Superfund Research Program
Chemical Mapping of Chromate Uptake, Localization, and Reduction in Remediating Bacteria
Project Leader: Joseph MK Irudayaraj
Grant Number: R01ES017066
Funding Period: 2009-2011
In the United States, chromate is the third most common contaminant of hazardous waste sites and the second most common inorganic contaminant found in the environment. In situ and ex situ bioremediation processes that exploit the intrinsic metabolic capabilities of dissimilatory metal ion-reducing bacteria (DMRB) remain potent, potentially cost-effective approaches to the reductive immobilization or detoxification of environmental contaminants. Despite several advances made in elucidating Shewanella biology as it relates to chromate transformation, fundamental questions about the specific chromate reduction mechanism remain unclear. This information gap includes:
- the identity of dedicated chromate reductase(s),
- the cellular localization of chromate transformation (e.g., distal appendages, outer cell surface, periplasm, cytoplasmic membrane, cytosol), and
- the environmental parameters under which microbial populations have the greatest specific chromate reduction rates.
The problem in predicting and assessing bioremediation performance is compounded by the lack of fundamental knowledge of the molecular basis, regulatory mechanisms, and biochemistry enabling bacterial metal-reducing capabilities. The overarching hypothesis of Dr. Irudayaraj's research is that chromate-functionalized, surface-enhanced Raman active gold nanostructures and intracellularly grown gold nanoislands can serve as ultrasensitive probes for Raman chemical mapping for delineating cellular localization of Cr(VI) reduction and environmental factors impacting rates of Cr(VI) reduction.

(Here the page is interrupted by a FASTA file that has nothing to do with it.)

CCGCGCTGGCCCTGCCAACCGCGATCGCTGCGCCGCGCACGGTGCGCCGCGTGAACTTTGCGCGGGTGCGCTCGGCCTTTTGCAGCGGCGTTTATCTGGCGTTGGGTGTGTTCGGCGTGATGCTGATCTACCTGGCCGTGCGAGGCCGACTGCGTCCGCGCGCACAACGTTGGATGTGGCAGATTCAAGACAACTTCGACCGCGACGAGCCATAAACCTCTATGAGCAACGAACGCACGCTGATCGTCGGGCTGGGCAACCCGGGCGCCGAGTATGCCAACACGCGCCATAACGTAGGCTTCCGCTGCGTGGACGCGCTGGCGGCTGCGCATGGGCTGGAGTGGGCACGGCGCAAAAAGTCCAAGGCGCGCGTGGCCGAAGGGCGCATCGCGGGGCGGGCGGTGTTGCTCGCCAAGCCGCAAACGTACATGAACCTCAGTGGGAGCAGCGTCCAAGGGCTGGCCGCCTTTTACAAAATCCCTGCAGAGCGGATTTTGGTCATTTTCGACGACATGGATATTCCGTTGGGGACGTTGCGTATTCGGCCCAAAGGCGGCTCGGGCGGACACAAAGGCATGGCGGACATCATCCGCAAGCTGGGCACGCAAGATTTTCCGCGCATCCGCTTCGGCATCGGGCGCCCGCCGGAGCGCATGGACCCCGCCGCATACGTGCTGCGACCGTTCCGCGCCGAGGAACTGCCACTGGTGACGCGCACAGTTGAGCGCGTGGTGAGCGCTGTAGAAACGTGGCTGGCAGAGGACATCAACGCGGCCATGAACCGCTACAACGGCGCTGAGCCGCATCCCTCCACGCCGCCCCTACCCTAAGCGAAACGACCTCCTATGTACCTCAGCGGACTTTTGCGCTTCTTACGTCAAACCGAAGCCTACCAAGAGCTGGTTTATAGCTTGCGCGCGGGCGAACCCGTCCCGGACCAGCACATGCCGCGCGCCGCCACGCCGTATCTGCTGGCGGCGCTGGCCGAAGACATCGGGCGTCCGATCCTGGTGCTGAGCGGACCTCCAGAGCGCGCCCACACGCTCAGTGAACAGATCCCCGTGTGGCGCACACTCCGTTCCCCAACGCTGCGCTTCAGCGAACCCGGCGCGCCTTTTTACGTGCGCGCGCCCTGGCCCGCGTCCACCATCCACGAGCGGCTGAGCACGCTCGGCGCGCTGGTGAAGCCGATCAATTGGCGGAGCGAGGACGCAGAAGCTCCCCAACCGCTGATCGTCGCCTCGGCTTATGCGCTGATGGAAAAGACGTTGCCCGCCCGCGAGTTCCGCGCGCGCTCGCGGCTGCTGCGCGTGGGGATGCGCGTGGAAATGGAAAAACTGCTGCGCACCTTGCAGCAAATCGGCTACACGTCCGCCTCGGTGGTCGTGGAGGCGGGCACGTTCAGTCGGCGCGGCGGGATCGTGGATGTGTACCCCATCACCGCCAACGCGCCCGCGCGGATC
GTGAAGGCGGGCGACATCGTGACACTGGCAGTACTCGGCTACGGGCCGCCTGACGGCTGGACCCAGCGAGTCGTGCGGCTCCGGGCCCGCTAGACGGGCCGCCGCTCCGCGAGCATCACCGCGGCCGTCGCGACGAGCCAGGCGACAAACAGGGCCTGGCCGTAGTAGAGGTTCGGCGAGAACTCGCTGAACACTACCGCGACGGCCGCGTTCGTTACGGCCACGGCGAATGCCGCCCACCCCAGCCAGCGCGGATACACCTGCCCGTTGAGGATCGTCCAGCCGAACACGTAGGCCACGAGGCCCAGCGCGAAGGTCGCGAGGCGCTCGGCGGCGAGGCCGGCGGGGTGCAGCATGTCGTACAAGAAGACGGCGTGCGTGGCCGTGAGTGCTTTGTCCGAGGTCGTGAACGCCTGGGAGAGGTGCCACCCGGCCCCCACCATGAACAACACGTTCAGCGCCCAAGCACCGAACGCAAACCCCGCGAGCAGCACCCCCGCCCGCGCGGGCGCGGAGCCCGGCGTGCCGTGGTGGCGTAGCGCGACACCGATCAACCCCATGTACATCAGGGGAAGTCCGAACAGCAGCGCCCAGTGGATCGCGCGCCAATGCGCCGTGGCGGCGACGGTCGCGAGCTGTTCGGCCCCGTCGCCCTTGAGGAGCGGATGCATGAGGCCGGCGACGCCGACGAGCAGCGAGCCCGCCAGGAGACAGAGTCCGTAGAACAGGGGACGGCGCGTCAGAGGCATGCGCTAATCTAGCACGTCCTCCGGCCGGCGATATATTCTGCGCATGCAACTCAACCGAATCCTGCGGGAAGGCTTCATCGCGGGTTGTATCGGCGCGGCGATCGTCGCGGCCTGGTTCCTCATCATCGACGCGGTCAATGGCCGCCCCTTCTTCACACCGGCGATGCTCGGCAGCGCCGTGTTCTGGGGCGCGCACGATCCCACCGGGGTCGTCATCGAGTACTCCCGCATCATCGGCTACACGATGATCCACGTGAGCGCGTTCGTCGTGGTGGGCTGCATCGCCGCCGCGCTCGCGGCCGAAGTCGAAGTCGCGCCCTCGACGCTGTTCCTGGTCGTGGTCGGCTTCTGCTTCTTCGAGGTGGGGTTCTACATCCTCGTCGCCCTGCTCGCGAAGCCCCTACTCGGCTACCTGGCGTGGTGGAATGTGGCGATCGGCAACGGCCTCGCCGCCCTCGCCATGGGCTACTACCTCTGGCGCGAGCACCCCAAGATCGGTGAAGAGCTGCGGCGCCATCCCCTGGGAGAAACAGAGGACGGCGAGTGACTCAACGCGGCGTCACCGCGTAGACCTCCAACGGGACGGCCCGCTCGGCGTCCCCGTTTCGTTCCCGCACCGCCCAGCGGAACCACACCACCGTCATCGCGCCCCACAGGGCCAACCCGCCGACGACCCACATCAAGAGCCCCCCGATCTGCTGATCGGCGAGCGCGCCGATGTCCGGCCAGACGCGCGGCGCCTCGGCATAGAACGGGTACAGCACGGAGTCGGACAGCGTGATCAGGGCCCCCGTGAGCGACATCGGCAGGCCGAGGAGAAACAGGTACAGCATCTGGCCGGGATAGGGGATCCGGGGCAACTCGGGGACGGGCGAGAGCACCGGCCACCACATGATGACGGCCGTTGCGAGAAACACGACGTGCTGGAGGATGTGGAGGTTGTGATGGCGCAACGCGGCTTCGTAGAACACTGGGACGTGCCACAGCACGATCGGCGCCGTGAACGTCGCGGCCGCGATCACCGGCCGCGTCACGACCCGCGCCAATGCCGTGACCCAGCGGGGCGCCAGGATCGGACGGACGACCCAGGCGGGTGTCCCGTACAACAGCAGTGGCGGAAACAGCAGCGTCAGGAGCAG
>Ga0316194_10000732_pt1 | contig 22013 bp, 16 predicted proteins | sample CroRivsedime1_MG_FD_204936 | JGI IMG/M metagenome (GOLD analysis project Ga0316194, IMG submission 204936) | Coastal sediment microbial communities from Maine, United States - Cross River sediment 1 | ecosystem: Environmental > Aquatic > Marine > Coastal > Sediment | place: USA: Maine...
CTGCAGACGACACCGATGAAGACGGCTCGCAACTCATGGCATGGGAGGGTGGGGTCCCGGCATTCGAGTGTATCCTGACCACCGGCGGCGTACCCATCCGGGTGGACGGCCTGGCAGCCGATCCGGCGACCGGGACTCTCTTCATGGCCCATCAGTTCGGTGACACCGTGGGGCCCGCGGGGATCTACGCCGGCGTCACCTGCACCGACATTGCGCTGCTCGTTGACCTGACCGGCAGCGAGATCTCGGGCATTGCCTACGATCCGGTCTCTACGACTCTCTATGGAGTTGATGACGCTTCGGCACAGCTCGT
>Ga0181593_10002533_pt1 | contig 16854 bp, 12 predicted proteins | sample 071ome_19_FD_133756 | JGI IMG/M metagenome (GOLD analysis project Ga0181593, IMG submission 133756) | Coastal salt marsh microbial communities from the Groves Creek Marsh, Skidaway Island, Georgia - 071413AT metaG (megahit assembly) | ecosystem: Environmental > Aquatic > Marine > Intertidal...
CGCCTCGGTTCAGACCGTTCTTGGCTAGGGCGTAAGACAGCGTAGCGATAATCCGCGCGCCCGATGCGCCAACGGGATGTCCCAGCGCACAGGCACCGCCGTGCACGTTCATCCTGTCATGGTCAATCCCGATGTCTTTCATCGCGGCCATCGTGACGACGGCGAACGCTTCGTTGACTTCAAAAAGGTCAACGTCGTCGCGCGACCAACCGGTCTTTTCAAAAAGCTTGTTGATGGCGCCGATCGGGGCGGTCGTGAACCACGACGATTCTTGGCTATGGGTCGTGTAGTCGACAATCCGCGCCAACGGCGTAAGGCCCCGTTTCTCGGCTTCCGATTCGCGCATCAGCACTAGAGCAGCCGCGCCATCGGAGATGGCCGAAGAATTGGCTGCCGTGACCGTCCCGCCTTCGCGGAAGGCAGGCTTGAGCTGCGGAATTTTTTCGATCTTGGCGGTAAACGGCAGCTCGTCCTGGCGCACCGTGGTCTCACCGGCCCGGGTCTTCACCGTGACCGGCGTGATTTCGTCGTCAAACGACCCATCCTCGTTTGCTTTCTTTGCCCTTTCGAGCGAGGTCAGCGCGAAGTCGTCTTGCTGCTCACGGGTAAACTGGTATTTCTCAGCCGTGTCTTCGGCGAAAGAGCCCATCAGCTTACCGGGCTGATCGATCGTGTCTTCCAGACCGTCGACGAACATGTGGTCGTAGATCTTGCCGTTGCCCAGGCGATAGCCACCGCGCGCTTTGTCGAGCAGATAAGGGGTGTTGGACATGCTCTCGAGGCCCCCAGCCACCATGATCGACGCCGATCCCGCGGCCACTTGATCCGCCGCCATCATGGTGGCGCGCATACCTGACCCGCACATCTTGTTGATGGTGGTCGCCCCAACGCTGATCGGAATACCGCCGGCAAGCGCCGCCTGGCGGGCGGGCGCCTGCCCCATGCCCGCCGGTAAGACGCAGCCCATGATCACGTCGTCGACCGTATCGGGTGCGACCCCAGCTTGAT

The researchers show that chromate decorated gold nanoparticles and intracellularly grown gold nanoslands are nontoxic and can be used as beacons to reveal the intracellular chromate [chromium (VI)] reduction sites and localization of Cr(III) in single cells of the environmentally important metal-reducing bacterium Shewanella oneidensis MR-1. They show that Raman spectroscopy has the potential to distinguish multiple metallic or species and thus can be incorporated to probe multiple metal reduction reactions in single as well as in communities of organisms. They confirm the Raman maps with 3-dimensional Fluorescence Lifetime imaging (FLIM) using YFP labeled S. oneidensis MR-1. The reserachers expect their findings to provide insights into the characteristics of active bacteria contributing to the reduction so that effective remediation measures can be taken.